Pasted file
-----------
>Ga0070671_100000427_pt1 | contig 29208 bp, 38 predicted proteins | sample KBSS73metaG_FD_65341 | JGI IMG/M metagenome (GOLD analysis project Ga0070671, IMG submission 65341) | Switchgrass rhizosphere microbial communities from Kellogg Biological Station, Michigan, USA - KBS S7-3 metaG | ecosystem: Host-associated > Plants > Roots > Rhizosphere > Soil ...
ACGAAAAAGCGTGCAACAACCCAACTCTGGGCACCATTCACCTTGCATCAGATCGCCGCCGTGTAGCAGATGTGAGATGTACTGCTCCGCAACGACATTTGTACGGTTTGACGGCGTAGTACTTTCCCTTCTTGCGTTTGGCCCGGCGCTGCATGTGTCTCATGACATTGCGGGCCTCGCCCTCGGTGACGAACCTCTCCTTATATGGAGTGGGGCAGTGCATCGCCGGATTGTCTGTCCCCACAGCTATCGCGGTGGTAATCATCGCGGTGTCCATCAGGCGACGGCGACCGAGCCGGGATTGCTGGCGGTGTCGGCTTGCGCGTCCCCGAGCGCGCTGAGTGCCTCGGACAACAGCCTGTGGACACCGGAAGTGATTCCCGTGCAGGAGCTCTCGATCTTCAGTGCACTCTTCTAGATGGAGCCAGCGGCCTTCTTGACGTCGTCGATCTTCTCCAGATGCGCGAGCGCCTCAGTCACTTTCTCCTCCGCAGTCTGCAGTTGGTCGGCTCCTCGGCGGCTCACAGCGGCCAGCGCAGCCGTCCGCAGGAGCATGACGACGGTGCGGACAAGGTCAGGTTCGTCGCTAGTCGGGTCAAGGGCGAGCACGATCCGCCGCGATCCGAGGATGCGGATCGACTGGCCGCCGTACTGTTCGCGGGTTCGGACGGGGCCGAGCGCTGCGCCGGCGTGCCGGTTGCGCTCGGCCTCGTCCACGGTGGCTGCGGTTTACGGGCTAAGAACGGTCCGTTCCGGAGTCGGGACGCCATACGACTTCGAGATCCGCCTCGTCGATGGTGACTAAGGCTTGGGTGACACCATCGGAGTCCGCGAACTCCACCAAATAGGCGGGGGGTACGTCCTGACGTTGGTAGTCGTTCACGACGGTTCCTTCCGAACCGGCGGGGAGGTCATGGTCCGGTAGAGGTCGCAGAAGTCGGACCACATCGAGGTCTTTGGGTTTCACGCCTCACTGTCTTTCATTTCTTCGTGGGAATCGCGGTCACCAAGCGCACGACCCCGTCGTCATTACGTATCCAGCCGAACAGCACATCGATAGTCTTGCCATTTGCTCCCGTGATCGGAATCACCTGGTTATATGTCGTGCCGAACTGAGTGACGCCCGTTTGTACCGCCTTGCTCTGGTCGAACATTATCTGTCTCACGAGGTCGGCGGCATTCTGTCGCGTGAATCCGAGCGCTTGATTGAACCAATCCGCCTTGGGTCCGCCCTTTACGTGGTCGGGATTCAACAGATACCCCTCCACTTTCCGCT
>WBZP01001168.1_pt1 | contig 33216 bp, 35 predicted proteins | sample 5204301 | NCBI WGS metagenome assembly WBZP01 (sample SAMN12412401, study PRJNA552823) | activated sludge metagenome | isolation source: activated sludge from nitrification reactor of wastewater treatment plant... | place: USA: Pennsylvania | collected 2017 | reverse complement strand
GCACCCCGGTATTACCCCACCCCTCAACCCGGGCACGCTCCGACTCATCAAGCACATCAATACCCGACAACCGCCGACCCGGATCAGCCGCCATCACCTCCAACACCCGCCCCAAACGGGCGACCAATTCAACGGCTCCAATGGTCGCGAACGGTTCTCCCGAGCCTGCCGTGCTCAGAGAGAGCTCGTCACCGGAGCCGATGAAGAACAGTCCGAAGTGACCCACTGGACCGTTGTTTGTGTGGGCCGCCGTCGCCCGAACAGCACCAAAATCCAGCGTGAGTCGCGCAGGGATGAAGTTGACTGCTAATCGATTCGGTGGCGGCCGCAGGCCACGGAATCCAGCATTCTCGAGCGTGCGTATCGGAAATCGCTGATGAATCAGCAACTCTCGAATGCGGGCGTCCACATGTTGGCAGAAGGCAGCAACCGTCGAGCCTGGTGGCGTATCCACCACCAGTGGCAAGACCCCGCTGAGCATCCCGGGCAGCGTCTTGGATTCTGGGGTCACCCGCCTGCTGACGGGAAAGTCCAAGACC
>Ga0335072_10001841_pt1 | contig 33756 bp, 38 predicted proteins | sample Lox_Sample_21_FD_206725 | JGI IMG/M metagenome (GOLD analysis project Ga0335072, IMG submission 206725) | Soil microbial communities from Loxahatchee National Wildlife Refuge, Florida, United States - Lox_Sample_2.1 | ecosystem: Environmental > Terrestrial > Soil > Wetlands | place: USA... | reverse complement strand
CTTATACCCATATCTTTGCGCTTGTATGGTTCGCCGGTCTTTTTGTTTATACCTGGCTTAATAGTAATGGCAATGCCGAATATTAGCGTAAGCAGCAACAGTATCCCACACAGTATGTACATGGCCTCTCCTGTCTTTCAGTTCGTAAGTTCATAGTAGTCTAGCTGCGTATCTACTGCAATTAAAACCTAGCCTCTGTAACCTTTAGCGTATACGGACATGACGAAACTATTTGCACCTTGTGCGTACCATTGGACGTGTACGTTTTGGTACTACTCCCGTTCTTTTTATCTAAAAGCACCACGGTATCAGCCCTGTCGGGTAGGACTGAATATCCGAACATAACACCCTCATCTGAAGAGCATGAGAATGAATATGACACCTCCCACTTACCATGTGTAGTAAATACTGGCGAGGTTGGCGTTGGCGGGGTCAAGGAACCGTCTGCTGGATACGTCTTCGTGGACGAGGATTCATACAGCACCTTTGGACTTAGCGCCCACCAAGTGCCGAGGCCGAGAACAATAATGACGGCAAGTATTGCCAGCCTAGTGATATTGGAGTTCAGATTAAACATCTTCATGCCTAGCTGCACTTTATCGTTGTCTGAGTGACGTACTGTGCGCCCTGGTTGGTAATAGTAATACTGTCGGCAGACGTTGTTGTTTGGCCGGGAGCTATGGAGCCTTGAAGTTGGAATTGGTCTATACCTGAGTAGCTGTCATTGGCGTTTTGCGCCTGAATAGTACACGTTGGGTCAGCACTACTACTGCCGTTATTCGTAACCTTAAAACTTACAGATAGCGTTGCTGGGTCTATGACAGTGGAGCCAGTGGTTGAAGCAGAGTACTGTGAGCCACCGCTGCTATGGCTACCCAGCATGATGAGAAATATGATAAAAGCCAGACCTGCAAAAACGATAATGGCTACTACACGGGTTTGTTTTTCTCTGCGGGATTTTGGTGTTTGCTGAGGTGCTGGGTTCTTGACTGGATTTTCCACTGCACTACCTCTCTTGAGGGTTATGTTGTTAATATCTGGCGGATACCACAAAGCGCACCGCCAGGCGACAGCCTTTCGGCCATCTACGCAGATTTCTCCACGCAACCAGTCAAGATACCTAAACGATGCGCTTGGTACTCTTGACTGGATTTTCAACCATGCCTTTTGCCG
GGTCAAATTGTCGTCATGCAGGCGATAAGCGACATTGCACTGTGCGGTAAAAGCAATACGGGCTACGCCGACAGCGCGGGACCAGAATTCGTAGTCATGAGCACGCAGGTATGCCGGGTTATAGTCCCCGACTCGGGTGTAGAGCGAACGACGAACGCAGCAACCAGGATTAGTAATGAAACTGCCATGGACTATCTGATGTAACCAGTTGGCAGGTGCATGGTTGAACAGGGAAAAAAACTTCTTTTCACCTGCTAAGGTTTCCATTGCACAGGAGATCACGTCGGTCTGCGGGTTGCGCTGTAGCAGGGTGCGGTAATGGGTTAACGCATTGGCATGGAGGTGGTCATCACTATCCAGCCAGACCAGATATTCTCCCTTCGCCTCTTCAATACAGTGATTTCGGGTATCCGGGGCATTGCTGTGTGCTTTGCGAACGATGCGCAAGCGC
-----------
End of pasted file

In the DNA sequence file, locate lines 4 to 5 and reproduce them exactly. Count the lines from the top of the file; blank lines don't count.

GCACCCCGGTATTACCCCACCCCTCAACCCGGGCACGCTCCGACTCATCAAGCACATCAATACCCGACAACCGCCGACCCGGATCAGCCGCCATCACCTCCAACACCCGCCCCAAACGGGCGACCAATTCAACGGCTCCAATGGTCGCGAACGGTTCTCCCGAGCCTGCCGTGCTCAGAGAGAGCTCGTCACCGGAGCCGATGAAGAACAGTCCGAAGTGACCCACTGGACCGTTGTTTGTGTGGGCCGCCGTCGCCCGAACAGCACCAAAATCCAGCGTGAGTCGCGCAGGGATGAAGTTGACTGCTAATCGATTCGGTGGCGGCCGCAGGCCACGGAATCCAGCATTCTCGAGCGTGCGTATCGGAAATCGCTGATGAATCAGCAACTCTCGAATGCGGGCGTCCACATGTTGGCAGAAGGCAGCAACCGTCGAGCCTGGTGGCGTATCCACCACCAGTGGCAAGACCCCGCTGAGCATCCCGGGCAGCGTCTTGGATTCTGGGGTCACCCGCCTGCTGACGGGAAAGTCCAAGACC
>Ga0335072_10001841_pt1 | contig 33756 bp, 38 predicted proteins | sample Lox_Sample_21_FD_206725 | JGI IMG/M metagenome (GOLD analysis project Ga0335072, IMG submission 206725) | Soil microbial communities from Loxahatchee National Wildlife Refuge, Florida, United States - Lox_Sample_2.1 | ecosystem: Environmental > Terrestrial > Soil > Wetlands | place: USA... | reverse complement strand